In non-small cell lung cancer, analysis of the lymph nodes is necessary to determine the appropriate treatment and stage of the cancer, and prognosis is associated with whether metastases are present.1 However, the preferred method for assessing the lymph nodes — complete mediastinal lymph node dissection vs. systematic lymph node sampling — is a topic that has been debated for several decades.2
“There has been a long-standing debate between lymph node dissection and lymph node sampling for lung cancer,” Raja Flores, MD, chief of the division of thoracic surgery at Mount Sinai Hospital and Ames Professor of Cardiothoracic Surgery at Icahn School of Medicine at Mount Sinai, told Healio. “Some believe that a mediastinal nodal dissection is essential to improve the cure rate of lung cancer. Some argue that such dissection just increases the chances of a surgical complication and worsens the outcome of these patients.”
“However, both sides agree that identification of positive lymph nodes, by either dissection or sampling, improves survival by accurately staging patients and providing additional treatment,” Flores continued. “Therefore, it is universally accepted that patients undergo lymph node evaluation by either method. All surgical and medical societies recommend mediastinal nodal evaluation.”
Mokhles and colleagues conducted a systematic review and meta-analysis of five randomized controlled trials comparing the two procedures, and although they found that lymph node dissection was associated with improved long-term survival vs. lymph node sampling, they noted that bias in the trials makes these findings inconclusive.3
In the American College of Surgery Oncology Group Z0030 Trial, Darling and colleagues evaluated whether lymph node dissection improved survival vs. lymph node sampling in patients undergoing resection for N0, or nonhilar N1, T1 or T2 NSCLC.⁴ The study included 1,023 eligible and evaluable patients randomly assigned to lymph node sampling (n = 498) or lymph node dissection (n = 525).
After a median follow-up of 6.5 years, the median survival for lymph node sampling was 8.1 years vs. 8.5 years for lymph node dissection (P = .25).4 In addition, the 5-year disease-free survival was 69% for lymph node sampling vs. 68% for lymph node dissection (P = .92). There was no difference in recurrence rates — local, regional or distant.
“Logic would have it that if there was no difference in outcome, then one should perform the lesser extensive procedure,” Flores said “However, the authors still recommended doing dissection rather than sampling. This emphasizes that surgical trials, even when performed, have small influences on actual practice.”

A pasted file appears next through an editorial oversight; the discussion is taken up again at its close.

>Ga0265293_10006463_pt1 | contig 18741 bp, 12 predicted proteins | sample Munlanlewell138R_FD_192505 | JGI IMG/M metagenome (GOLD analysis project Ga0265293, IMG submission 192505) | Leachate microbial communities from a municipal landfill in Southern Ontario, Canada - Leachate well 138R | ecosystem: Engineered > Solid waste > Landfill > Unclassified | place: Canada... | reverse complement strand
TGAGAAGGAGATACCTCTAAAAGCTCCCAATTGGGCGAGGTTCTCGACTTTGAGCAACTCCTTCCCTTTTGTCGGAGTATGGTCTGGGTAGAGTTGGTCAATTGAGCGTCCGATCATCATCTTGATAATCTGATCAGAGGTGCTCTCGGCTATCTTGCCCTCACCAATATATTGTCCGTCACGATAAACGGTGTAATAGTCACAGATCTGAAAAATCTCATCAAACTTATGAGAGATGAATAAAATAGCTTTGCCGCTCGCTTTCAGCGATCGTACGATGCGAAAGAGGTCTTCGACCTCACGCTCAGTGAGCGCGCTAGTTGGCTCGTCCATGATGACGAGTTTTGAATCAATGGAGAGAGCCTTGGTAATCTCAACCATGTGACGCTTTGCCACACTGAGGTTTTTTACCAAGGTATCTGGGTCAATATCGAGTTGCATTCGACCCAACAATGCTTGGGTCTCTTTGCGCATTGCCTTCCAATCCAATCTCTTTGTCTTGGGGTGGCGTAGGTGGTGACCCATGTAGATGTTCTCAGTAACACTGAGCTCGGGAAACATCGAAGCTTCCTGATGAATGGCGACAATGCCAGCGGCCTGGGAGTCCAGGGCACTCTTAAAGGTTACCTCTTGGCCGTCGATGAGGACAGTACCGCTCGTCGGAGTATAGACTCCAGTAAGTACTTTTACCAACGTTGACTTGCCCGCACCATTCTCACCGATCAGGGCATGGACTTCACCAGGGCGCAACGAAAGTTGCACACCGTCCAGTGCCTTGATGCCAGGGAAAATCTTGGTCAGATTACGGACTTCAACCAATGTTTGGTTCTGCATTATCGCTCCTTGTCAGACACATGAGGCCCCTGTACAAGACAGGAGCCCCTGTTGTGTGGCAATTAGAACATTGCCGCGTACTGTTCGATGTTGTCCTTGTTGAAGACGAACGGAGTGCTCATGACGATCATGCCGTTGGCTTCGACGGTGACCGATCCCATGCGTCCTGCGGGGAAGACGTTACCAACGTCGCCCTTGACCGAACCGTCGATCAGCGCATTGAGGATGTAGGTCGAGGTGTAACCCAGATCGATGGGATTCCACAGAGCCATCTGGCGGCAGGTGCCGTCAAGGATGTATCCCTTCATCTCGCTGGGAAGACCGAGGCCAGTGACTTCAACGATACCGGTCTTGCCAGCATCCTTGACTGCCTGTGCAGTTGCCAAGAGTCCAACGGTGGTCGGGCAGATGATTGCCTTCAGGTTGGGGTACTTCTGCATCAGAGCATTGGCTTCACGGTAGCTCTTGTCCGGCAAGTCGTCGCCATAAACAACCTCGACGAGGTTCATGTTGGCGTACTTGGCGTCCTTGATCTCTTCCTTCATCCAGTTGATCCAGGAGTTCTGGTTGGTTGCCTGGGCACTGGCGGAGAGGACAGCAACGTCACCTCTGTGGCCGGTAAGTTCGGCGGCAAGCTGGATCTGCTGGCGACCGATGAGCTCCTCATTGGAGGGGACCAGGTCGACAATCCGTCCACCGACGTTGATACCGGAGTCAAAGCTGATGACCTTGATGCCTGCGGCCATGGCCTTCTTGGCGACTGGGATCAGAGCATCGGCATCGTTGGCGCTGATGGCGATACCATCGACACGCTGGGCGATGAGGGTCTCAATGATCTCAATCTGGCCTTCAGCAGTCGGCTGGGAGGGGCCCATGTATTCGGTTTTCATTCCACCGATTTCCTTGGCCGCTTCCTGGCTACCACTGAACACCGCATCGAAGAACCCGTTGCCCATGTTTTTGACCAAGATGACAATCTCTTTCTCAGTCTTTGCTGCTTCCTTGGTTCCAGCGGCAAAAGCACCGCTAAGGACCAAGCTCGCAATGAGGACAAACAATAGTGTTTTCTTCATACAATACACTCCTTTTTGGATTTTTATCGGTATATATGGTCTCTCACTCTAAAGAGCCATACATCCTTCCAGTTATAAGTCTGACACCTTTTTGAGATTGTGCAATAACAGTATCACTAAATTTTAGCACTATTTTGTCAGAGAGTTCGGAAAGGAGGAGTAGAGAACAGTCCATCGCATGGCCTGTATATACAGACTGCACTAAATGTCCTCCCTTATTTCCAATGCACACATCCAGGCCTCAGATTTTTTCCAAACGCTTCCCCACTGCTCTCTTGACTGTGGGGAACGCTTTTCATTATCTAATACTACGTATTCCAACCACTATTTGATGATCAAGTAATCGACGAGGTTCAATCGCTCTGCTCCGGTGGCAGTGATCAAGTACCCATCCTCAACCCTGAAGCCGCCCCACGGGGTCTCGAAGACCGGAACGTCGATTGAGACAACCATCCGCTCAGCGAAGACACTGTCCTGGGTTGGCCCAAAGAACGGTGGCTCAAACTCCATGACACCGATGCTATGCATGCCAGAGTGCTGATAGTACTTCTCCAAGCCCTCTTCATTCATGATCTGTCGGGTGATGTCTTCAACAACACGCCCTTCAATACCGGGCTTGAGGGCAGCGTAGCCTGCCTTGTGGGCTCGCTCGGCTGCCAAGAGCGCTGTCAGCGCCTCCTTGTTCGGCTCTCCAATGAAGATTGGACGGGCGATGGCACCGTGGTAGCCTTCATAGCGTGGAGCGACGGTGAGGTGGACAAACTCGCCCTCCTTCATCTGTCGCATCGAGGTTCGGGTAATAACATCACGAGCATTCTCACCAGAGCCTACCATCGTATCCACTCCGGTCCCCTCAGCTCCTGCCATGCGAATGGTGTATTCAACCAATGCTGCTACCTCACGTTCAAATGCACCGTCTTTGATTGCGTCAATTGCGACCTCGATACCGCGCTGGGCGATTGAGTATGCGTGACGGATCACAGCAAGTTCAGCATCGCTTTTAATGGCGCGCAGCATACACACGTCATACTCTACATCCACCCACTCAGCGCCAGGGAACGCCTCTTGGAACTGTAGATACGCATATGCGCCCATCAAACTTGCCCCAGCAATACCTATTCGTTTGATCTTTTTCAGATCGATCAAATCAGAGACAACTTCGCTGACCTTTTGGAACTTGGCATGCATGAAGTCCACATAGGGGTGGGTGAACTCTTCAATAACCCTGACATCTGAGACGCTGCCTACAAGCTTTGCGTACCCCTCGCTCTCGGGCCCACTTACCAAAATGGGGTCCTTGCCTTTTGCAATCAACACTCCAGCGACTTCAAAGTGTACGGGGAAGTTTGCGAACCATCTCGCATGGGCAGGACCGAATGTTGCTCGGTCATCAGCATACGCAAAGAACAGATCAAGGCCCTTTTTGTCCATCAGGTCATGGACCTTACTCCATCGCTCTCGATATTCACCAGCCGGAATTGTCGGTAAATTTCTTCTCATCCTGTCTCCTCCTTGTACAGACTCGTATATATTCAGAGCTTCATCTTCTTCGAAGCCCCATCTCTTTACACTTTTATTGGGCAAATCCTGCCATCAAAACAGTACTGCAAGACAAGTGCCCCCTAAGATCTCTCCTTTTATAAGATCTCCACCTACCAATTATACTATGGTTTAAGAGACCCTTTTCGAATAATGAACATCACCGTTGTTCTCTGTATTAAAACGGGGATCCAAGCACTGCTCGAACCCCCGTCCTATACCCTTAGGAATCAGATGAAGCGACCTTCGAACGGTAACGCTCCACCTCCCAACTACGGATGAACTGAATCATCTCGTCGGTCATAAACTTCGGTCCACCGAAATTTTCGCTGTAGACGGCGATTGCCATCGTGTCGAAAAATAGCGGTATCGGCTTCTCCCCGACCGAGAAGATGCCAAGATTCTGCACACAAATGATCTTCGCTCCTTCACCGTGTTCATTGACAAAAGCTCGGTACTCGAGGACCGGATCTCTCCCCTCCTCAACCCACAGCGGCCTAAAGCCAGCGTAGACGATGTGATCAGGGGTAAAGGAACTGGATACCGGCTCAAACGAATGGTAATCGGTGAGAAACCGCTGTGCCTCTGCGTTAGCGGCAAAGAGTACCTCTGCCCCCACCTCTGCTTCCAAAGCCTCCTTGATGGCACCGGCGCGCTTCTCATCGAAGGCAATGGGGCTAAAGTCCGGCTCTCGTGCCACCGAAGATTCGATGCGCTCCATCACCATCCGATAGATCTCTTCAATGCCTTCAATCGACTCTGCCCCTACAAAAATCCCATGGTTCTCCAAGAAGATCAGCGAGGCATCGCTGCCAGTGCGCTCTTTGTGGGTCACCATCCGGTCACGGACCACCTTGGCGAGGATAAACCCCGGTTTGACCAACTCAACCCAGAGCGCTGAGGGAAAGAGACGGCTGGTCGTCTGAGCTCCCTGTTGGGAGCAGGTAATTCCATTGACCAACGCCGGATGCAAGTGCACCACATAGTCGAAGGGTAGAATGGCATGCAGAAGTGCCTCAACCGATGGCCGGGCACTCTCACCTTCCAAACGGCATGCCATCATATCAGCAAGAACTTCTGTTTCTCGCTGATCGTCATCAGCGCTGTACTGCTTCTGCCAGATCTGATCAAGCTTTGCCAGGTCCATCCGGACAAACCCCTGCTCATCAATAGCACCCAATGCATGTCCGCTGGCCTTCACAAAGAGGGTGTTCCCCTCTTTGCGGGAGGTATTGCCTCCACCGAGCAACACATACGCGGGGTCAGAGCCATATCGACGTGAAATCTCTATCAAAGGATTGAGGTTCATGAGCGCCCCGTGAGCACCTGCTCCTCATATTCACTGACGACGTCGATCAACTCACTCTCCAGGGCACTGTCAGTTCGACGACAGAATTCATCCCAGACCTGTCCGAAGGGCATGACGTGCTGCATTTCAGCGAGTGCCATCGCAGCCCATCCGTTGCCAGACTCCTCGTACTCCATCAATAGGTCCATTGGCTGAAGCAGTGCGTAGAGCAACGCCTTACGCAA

In another study, Sugi and colleagues evaluated 115 patients with tumors less than 2 cm in diameter who were randomly assigned to lobectomy with lymph node sampling (n = 56) or lobectomy with lymph node dissection (n = 59).⁵ The 5-year survival rate was 81% in the lymph node dissection group and 84% in the lymph node sampling group, with no significant differences in recurrence rate.
Nevertheless, there is still a debate, despite findings that lymph node dissection is associated with prolonged hospitalization and increased mortality, as well as increased operative risks, including increased operative time, blood loss, recurrent laryngeal nerve injury, chylothorax, risk for bronchopleural fistula, large vessel injury and tracheoesophageal fistula.6
Despite the many trials showing no difference in survival benefit between the procedures, some trials have demonstrated different findings, mainly favoring lymph node dissection.
In a systematic review and meta-analysis, Wright and colleagues evaluated 11 randomized controlled trials to compare the efficacy of different surgical procedures and determine whether surgical resection improves disease-specific mortality in patients with NSCLC.7 In a pooled analysis of three trials, they found that the 4-year survival among patients who underwent lymph node dissection was superior compared with lymph node sampling (HR = 0.78; 95% CI, 0.65-0.93).